Luckily after a few lessons I'm pleased to say I can now keep up with the pace of the BA2 Music Theory class, just about! We've covered harmonic analysis of Classical and Romantic styles of music and now we're learning how to analyse the form - binary, ternary and rondo so far. Sounds a lot like stuff we already learnt at school right? I thought so too but was proved very wrong when we used terms such as "periods" and "sentences" to describe shorter passages and even discovered mini ternary elements within a piece in ternary form - composers continue to amaze me. They are so much more intelligent than we realise when we just scratch the surface in listening to a piece!

Did I tell you students can get free tickets to ALL of the concerts held here at the Liszt Academy? Pretty cool right, so obviously I've been making the most of the opportunity. The highlight concert so far is definitely Máv Symphony orchestra when they played Dvorák symphony no.9 "New World". What a fantastic piece, especially when preceded by Elgar's cello concerto, what a wonderful evening! As we had bought tickets for this concert we had the privilege of sitting behind the stage so I rather enjoyed peering over the woodwind and brass section's shoulders to follow their music...
Piano recital
Despite the unbeatable sound of a full symphony orchestra, I've also been to a piano trio chamber concert (piano, violin, cello) and a solo piano recital as well as other orchestral works. There is certainly a strong theme of patriotism running through the concert programmes given the amount of Liszt and Bartók that is played! Kodály, Dohnányi and Ligeti also seem to be very popular and I just love how music is such a core part of the culture here, not least in the fact the concert hall is nearly always full (take note England) and there are so many streets and squares named after their composers, it makes me so happy!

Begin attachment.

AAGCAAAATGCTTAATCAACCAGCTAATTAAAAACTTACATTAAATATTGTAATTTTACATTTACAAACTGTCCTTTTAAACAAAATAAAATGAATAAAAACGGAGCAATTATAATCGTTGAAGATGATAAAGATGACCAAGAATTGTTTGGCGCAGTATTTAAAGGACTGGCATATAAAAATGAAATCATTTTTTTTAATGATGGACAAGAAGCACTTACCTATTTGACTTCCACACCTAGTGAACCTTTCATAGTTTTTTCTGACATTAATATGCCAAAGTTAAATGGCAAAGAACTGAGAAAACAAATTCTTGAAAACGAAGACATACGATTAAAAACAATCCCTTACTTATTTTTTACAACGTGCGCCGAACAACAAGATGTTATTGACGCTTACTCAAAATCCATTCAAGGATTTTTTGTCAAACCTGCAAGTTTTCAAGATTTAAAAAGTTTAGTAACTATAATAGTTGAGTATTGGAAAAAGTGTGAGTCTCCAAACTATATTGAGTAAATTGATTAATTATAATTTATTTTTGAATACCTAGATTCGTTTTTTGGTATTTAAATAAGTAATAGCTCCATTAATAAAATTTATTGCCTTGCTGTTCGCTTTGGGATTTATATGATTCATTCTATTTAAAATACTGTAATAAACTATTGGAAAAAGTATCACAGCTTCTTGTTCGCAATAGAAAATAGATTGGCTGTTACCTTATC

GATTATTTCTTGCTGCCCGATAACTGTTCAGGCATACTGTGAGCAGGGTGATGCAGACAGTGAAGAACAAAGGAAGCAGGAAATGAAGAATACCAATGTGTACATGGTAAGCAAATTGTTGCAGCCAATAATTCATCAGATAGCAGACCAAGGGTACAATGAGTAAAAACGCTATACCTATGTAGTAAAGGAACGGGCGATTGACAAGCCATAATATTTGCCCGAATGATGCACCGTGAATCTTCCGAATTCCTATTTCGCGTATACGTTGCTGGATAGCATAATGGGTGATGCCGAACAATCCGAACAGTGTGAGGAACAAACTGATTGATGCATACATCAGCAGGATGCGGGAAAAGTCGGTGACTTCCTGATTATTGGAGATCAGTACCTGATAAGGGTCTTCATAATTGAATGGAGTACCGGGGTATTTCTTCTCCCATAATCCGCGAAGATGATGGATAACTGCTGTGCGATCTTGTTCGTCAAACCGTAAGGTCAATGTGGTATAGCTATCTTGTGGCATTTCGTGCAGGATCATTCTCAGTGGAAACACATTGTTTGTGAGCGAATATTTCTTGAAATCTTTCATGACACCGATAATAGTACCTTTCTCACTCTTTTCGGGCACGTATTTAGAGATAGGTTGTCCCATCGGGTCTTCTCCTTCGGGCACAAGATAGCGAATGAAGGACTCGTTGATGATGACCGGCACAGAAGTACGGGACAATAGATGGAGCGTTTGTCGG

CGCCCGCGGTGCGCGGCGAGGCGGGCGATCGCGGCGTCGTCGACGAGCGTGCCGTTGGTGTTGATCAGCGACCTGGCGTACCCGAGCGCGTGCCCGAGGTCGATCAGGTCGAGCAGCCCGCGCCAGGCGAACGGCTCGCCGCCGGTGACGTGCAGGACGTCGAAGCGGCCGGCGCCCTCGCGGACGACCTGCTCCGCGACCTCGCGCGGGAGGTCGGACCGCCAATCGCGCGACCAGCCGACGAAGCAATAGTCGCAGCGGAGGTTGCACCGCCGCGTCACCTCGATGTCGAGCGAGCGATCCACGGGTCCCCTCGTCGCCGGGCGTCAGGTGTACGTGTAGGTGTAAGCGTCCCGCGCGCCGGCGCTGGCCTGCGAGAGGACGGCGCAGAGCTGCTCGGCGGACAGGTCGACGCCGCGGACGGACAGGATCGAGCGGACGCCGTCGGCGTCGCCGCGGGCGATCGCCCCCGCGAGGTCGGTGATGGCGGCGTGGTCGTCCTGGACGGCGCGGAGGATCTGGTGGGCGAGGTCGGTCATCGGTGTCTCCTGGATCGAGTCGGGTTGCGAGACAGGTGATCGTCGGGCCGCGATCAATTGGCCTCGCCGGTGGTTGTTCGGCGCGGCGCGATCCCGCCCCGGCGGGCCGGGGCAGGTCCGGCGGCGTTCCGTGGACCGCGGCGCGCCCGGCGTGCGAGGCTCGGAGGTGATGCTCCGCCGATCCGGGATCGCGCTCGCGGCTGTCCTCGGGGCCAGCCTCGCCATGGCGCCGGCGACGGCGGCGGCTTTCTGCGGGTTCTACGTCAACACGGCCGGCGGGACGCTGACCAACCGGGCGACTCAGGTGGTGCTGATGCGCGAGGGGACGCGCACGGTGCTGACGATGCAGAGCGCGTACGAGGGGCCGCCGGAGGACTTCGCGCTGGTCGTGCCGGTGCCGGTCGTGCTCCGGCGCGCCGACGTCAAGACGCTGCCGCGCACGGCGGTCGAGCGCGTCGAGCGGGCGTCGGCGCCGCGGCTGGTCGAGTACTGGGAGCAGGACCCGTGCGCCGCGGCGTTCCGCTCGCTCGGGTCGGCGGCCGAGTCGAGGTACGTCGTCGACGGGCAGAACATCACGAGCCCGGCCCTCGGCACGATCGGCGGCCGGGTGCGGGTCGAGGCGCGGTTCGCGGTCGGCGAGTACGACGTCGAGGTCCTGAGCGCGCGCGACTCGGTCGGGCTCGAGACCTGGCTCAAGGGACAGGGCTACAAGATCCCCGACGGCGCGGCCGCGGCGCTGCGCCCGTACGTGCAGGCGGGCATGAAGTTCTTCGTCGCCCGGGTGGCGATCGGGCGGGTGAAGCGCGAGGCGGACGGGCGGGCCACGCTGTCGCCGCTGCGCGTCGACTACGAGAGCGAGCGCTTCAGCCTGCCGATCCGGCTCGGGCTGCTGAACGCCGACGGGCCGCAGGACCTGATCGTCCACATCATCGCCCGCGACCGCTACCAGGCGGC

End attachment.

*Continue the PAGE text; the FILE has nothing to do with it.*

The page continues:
Oh also, how could I forget to mention the beautiful Grand Hall and its attention to detail? I noticed during the interval of the last concert there are paintings depicting musical terms, as you can see here with "Scherzo", built into each corner for those in the balconies to enjoy! Student seats really are the best sometimes.

So last Friday we had a trumpet masterclass with Bruce Hellmers, former Principal trumpet of the Australian Opera and Ballet orchestra and fortunately for me, it was all in English hooray! I'm not sure how much some of the Hungarian students got out of it but I'm hoping they understood at least some of his expressions and the slightly odd accent... It was really nice to meet some more trumpet students anyway since I had only met my teacher's 3 other students up until then. Although I didn't play in the masterclass, I still benefited greatly from hearing other people play as everyone seems to be playing the same 2 pieces in preparation for the competition in December, myself included. I'm going to be sick of hearing the Haydn and Böhme trumpet concertos by the end of this term!

Other things at the Liszt Academy you might ask? They're all pretty cool too, I just can't go into detail about them all or we'll be here all night. Trumpet lessons are kind of important though and the delights of having 2 a week mean I tend to put in twice as much work as I normally would! They're good fun and generally consist of me playing something (not up to standard 90% of the time) followed by my teacher playing it perfectly and giving me direction to improve combined with mutual translation lessons of a variety of words! Teaching him "diaphragm" was hilarious.

Time to go and practice again and then watch the Budapest Gypsy Orchestra in concert, have a great weekend!

S x